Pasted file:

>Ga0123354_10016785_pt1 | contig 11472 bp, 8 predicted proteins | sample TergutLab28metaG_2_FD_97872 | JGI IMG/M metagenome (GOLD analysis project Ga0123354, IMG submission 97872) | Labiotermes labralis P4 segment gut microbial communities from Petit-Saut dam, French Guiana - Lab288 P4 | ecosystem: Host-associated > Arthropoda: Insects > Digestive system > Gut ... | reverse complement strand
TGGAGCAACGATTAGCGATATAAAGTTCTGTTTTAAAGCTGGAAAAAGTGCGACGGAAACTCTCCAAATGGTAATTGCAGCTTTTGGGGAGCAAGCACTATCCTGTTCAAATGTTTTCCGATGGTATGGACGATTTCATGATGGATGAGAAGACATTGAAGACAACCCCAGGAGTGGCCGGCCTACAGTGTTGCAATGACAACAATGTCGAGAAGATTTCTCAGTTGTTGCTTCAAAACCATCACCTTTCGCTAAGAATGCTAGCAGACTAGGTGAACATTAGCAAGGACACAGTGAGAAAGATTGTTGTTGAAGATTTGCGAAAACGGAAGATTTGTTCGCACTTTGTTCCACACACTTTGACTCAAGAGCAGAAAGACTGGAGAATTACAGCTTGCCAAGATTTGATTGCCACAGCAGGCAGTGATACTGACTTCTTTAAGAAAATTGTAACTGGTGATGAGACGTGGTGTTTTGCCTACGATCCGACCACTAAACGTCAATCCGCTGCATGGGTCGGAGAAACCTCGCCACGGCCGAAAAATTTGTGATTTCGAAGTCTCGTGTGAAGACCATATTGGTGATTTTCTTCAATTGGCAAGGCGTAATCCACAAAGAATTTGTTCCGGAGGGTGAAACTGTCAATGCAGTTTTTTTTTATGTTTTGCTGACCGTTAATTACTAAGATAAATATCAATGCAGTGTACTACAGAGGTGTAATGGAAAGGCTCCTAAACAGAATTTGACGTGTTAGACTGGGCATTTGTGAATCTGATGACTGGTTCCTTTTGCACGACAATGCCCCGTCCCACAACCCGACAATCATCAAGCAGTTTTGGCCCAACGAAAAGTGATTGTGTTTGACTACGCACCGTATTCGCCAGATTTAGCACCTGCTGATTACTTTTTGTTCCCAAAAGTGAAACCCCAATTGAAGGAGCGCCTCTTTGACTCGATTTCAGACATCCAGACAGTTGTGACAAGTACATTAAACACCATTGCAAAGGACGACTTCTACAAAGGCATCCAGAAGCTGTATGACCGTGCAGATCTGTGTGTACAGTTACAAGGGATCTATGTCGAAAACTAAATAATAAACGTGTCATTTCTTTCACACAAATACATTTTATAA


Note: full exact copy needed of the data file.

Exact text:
>Ga0123354_10016785_pt1 | contig 11472 bp, 8 predicted proteins | sample TergutLab28metaG_2_FD_97872 | JGI IMG/M metagenome (GOLD analysis project Ga0123354, IMG submission 97872) | Labiotermes labralis P4 segment gut microbial communities from Petit-Saut dam, French Guiana - Lab288 P4 | ecosystem: Host-associated > Arthropoda: Insects > Digestive system > Gut ... | reverse complement strand
TGGAGCAACGATTAGCGATATAAAGTTCTGTTTTAAAGCTGGAAAAAGTGCGACGGAAACTCTCCAAATGGTAATTGCAGCTTTTGGGGAGCAAGCACTATCCTGTTCAAATGTTTTCCGATGGTATGGACGATTTCATGATGGATGAGAAGACATTGAAGACAACCCCAGGAGTGGCCGGCCTACAGTGTTGCAATGACAACAATGTCGAGAAGATTTCTCAGTTGTTGCTTCAAAACCATCACCTTTCGCTAAGAATGCTAGCAGACTAGGTGAACATTAGCAAGGACACAGTGAGAAAGATTGTTGTTGAAGATTTGCGAAAACGGAAGATTTGTTCGCACTTTGTTCCACACACTTTGACTCAAGAGCAGAAAGACTGGAGAATTACAGCTTGCCAAGATTTGATTGCCACAGCAGGCAGTGATACTGACTTCTTTAAGAAAATTGTAACTGGTGATGAGACGTGGTGTTTTGCCTACGATCCGACCACTAAACGTCAATCCGCTGCATGGGTCGGAGAAACCTCGCCACGGCCGAAAAATTTGTGATTTCGAAGTCTCGTGTGAAGACCATATTGGTGATTTTCTTCAATTGGCAAGGCGTAATCCACAAAGAATTTGTTCCGGAGGGTGAAACTGTCAATGCAGTTTTTTTTTATGTTTTGCTGACCGTTAATTACTAAGATAAATATCAATGCAGTGTACTACAGAGGTGTAATGGAAAGGCTCCTAAACAGAATTTGACGTGTTAGACTGGGCATTTGTGAATCTGATGACTGGTTCCTTTTGCACGACAATGCCCCGTCCCACAACCCGACAATCATCAAGCAGTTTTGGCCCAACGAAAAGTGATTGTGTTTGACTACGCACCGTATTCGCCAGATTTAGCACCTGCTGATTACTTTTTGTTCCCAAAAGTGAAACCCCAATTGAAGGAGCGCCTCTTTGACTCGATTTCAGACATCCAGACAGTTGTGACAAGTACATTAAACACCATTGCAAAGGACGACTTCTACAAAGGCATCCAGAAGCTGTATGACCGTGCAGATCTGTGTGTACAGTTACAAGGGATCTATGTCGAAAACTAAATAATAAACGTGTCATTTCTTTCACACAAATACATTTTATAA